Climbing Harnesses Review: Arc'Teryx 395A - Gear Hacker

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Arc’teryx 395A Review: Best Harness for Mountaineering

Best Harness for Mountaineering

  • Comfort 80% 80%
  • Hanging Comfort 50% 50%
  • Gear Loops 100% 100%
  • Versatility 80% 80%

Weight: 395g

Gear Loops: 4

Ice Loops: 4

Leg Loops: Adjustable

Price: $200

What We Like: Built for the alpine, lots of features

What We Don’t: Price and leg loop comfort while hanging

 

Not to use a car analogy, but the Arc’teryx AR 395a is like a Ferrari when, most of the time, you just want a Jeep. It is burly but not too flashy. It is a great harness with a lot of versatile features. Unfortunately, they seemed to miss the mark when it comes to the hanging and belaying comfort of the leg loops. The thin fabric digs into the leg and rides up while wearing. This is a great harness for alpine adventures but misses the mark in the sport or trad climbing departments, and this is why we named it the Best Harness for Mountaineering in 2020.

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  • Hanging Comfort 80% 80%
  • Gear Loops 80% 80%
  • Versatility 100% 100%

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Cons

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Ice Loops: 2 

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Climbing Harnesses Review: Arc'Teryx 395A - Gear Hacker
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  • Hanging Comfort 50% 50%
  • Gear Loops 100% 100%
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Pros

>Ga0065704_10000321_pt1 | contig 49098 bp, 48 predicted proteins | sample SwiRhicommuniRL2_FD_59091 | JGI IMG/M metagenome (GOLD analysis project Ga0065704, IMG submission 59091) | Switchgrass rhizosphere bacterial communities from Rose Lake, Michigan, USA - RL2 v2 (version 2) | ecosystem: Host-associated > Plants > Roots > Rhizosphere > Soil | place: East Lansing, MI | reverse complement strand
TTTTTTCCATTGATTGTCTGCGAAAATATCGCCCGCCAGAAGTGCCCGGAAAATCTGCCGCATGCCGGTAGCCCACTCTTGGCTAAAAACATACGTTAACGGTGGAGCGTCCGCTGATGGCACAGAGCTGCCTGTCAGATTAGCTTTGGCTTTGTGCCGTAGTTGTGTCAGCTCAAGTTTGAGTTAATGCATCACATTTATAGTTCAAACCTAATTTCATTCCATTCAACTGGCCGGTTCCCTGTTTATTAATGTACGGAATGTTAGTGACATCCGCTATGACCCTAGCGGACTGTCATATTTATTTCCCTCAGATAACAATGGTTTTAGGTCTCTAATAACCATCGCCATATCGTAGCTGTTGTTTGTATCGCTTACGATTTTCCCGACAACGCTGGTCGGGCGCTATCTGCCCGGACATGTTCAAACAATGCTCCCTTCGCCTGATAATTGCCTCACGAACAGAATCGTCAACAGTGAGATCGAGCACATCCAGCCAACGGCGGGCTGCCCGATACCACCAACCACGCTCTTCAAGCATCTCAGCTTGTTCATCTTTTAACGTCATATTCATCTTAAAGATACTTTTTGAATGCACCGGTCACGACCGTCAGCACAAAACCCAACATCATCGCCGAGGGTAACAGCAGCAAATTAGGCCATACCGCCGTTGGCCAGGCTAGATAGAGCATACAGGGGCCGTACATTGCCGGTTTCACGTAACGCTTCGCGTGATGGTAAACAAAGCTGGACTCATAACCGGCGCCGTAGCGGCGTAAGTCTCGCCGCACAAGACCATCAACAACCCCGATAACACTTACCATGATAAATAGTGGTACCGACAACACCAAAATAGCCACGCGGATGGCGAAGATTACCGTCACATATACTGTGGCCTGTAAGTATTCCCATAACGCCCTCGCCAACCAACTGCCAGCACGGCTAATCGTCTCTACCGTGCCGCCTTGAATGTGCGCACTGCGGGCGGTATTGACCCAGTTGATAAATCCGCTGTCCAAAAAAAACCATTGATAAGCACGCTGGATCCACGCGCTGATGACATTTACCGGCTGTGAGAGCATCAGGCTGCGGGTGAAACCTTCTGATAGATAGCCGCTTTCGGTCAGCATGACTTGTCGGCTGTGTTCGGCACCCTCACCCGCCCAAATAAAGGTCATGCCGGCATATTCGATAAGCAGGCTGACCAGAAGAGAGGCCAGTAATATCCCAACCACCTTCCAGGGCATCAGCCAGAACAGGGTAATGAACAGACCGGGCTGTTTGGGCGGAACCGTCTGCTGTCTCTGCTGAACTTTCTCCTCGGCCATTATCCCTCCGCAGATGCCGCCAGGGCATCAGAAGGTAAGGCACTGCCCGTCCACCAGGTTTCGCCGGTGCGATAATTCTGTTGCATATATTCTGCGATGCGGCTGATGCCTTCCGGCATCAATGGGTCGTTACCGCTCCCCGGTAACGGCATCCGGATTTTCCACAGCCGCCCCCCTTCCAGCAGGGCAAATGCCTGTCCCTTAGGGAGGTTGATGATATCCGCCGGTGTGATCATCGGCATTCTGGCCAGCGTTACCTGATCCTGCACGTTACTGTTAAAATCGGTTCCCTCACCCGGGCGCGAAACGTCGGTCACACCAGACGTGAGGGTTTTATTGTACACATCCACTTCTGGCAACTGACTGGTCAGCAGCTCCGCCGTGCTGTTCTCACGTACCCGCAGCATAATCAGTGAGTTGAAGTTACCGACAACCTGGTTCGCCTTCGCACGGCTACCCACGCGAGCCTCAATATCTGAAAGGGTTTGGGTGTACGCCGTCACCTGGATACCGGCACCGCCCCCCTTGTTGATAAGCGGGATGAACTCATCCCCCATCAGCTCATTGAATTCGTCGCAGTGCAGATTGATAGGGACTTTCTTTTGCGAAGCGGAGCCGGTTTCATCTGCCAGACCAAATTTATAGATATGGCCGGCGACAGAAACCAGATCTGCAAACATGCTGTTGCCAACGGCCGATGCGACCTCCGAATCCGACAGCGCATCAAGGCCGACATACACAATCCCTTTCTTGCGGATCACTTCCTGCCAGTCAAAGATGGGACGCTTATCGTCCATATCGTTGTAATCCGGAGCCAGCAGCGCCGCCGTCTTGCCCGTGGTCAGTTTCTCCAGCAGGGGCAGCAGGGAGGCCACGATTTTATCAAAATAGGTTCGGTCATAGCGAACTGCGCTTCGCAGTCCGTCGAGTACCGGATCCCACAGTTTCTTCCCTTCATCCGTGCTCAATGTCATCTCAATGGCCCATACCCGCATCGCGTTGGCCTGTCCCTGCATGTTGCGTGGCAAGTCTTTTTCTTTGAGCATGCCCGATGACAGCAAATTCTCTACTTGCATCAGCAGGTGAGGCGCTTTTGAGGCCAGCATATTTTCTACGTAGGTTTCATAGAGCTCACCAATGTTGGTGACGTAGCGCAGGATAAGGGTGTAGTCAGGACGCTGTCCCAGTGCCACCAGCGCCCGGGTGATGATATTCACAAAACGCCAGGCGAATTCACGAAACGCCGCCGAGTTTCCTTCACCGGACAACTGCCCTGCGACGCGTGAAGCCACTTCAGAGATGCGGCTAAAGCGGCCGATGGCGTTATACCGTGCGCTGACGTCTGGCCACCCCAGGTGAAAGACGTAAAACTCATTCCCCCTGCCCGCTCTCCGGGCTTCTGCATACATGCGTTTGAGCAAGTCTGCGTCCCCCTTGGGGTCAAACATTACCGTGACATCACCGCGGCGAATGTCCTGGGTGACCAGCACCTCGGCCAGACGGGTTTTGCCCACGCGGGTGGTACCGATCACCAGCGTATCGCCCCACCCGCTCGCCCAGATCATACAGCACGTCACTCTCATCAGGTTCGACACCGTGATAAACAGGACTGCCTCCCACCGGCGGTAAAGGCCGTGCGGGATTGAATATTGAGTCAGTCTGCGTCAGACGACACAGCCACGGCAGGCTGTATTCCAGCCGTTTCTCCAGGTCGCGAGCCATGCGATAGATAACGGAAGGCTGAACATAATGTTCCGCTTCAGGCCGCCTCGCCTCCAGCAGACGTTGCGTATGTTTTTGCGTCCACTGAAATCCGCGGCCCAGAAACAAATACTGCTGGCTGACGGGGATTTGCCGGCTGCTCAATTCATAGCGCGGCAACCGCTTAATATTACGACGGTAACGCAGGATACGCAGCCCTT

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Cons

Price And Leg Loop Comfort While Hanging

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Ice Loops: 4 

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Ah, we love Arc’teryx gear at Gear Hacker. We love to look at it, because no matter what, it is always just a smidge or a mile out of our price range. The same goes for the AR 395A, a cryptic name for an “All-Around” (AR) harness.
The Canadian company never ceases to impress with the quality and price of their products. The AR-395a is their harness for all-mountain environments, and it does have features that will work in each environment. You know that their gear is made well, so if you can splash out on a harness and are planning on some serious alpine adventures, this is the one for you. For the reasons you’re about to read, we named the Arc’teryx AR395a the Best Mountaineering Harness of 2020.
Climbing Harnesses Review: Arc'Teryx 395A - Gear Hacker

Design

Using Warp Strength Technology which disperses pressure around the body and gives flexibility while in motion, this harness is comfortable. Hanging or pushing for a redpoint of your season’s project, there is no denying the well-designed build. The harness itself is quite thin and light, so it stays very comfortable under a backpack and can pack down quite small to fit into the previously mentioned backpack.

Climbing Harnesses Review: Arc'Teryx 395A - Gear Hacker

The leg loops are adjustable to dial in the fit, but unfortunately, this is a big problem because they are terrible at pinching the inside of the wearer’s leg while belaying. The design causes them to dig directly next to the wearer’s private area if any force is applied to the harness. This issue may not present as badly while wearing thicker winter apparel, but for sport climbing, it is a real pain—literally.

The belay loop and tie in point have indicator stitching for when it is time to retire the harness. The leg loops can be removed as well if you are bivvying on the side of the mountain and want that added safety but want to remain comfortable.

Comfort